A month ago, I took a pledge to cut our grocery bills down to $70 a week for four weeks and give the extra $50 a week that I normally spend to charity and/or interesting causes. I thought it would be hard to spend so little on food, but in fact it wasn’t difficult at all, partly because I normally have so much food in the house that we could have eaten from the pantry for six months if we really had to.
I have two basic psychological blocks to curbing my food budget. First, we raised three sons and I got used to buying huge quantities of food to feed vast hordes of teenage boys for well over a decade. After cooking for five or more people for dinner every night for years, it was really hard to learn to cook, and shop, for two. Second, my mother was a concentration camp survivor and the one place she did not stint in our budget, ever, was food. We had lots of food growing up, almost as though we were Mormons. We never, ever, ran out of anything because to run out of food would have made my mother intensely anxious. I imagine that people who lived through the siege of Leningrad had the same problem. Unless jack booted thugs broke down our door and dragged us away, we could survive any disaster. Although I do not share my mother’s particular fear, old habits die hard and my many shopping trips with her as a child made a deep impression on me. I did not grow up with a frugal Yankee mother who cut coupons and saved string. My mother sat around smoking cigarettes to calm her nerves, waiting for the servants to return; it affected me.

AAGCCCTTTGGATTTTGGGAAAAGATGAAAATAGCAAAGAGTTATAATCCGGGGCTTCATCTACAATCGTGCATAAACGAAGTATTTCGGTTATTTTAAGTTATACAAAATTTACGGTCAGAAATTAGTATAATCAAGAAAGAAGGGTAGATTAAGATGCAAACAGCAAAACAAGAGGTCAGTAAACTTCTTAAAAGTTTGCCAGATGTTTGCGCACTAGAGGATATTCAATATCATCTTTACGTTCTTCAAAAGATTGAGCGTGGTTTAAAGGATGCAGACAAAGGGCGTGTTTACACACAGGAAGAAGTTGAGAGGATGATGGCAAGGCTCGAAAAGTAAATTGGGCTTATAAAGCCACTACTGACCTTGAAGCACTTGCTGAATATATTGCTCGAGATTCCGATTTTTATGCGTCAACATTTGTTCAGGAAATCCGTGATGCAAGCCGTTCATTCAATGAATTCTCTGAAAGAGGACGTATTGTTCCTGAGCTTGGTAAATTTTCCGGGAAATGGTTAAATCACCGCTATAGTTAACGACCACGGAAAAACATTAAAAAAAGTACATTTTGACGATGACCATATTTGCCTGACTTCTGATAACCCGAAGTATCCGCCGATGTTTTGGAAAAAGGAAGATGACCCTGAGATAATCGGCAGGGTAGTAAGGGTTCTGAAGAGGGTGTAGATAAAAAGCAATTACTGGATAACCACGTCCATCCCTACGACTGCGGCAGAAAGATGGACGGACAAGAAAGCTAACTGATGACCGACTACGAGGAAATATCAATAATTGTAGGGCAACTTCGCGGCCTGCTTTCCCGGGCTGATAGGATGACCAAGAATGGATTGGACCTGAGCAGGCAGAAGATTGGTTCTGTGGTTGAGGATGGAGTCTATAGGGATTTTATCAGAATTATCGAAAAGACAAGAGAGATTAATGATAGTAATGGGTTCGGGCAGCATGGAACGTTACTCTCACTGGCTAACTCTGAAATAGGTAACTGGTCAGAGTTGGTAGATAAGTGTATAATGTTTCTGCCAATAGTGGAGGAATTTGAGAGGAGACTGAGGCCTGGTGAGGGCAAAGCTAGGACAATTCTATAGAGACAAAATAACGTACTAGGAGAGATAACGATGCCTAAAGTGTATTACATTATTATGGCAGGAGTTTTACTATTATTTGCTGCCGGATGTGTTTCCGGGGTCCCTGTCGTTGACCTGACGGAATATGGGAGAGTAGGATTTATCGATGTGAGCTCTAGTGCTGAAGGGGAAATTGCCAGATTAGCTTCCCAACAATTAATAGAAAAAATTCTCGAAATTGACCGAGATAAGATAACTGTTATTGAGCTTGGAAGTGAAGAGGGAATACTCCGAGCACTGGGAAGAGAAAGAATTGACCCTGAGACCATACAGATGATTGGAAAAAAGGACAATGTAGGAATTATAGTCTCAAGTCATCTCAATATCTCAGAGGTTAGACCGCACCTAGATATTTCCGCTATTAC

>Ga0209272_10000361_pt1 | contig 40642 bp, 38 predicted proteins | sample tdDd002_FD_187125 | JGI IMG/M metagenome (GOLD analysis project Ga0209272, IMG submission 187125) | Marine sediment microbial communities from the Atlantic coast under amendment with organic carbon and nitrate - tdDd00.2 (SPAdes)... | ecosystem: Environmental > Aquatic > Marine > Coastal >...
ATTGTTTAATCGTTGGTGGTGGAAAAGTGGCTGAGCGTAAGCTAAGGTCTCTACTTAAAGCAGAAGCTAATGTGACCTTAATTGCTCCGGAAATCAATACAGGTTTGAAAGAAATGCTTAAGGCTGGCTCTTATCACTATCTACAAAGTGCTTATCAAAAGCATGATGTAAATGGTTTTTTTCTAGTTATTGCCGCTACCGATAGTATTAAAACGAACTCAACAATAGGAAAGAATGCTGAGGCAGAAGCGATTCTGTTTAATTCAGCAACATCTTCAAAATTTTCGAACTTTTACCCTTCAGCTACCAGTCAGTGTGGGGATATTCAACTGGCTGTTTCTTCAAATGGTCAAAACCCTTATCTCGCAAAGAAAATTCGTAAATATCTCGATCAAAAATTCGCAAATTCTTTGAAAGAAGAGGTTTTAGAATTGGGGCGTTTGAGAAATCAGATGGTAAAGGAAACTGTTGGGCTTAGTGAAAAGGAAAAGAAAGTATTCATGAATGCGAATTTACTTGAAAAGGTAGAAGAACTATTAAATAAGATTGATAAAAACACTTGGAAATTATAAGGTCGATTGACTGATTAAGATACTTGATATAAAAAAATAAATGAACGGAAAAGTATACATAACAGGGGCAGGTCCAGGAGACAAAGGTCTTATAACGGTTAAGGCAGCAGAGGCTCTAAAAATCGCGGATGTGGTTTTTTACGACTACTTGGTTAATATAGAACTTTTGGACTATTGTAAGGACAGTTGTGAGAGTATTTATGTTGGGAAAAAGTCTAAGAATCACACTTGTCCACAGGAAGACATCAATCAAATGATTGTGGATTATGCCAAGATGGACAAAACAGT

So this is how I made it through my month of living frugally. I started by looking around the kitchen to see what we needed before I went to the store. Simple, eh? Bet you never thought of that. Then, I took my notebook to the store with me, since I am a pen and paper kind of person, and wrote down everything I bought, with the price next to it. I did not include non-food items, like laundry detergent or pet food, in my budget. That could be the next frontier. I stayed below $70 for humanly edible and drinkable purchases. Finally, instead of walking around the store saying “Mangoes, I like mangoes,” and buying mangoes, I said, “We already have a mango,” or “We have apples, let’s eat those before buying mangoes.”
Since I have milk and eggs delivered to my house, and also have a CSA share during the fall and winter, I subtracted the money I spent on those items from the $70 available each week. The CSA costs $22 a week and the milk and eggs cost $8 a week, so I was really left with $40 in grocery store budget, a somewhat scary number. Week one I ran out of coffee mid week and had (I mean really had, I am an addict) to go buy organic fair trade coffee downtown at $14 a pound instead of at the food coop where it costs around $10 a pound if you buy the sale coffee. There went more than a third of my budget for the week.
To keep from spending too much money at the store, I upped my usual ante of home made items. I made all my own yogurt, granola, bread, hummus, and beans. I brought lunch to work from home, usually either fruit and bread with hummus or yogurt with granola or left over soup. We drank water, mostly, and ate a lot of tortillas that I bought in New York City cheaply (30 for $1.49). We ate every single thing in our CSA share, except once I accidentally let some kale dessicate so I composted it, not being fond of dried out, half-rotten kale. We even ate the stupid butternut squash from our CSA share, turning it into coconut-curry squash soup. Since my husband starts to whine piteously if I don’t buy meat, I bought a “natural” chicken or sustainable fish once a week from the food coop or grocery store or farmers market, murmuring my apologies to their spirits as usual. If I bought a chicken, I purchased a whole chicken instead of parts, made roast chicken the first night, followed by a left-over chicken dish like fake chicken mole or tinga, and then used the scraps and bones to make chicken soup with noodles or matzo balls or rice. I used our garden supplies to make potato leek soup or spaghetti with our own tomato sauce. We ate very well, rediscovering the joy of home made garlic bread.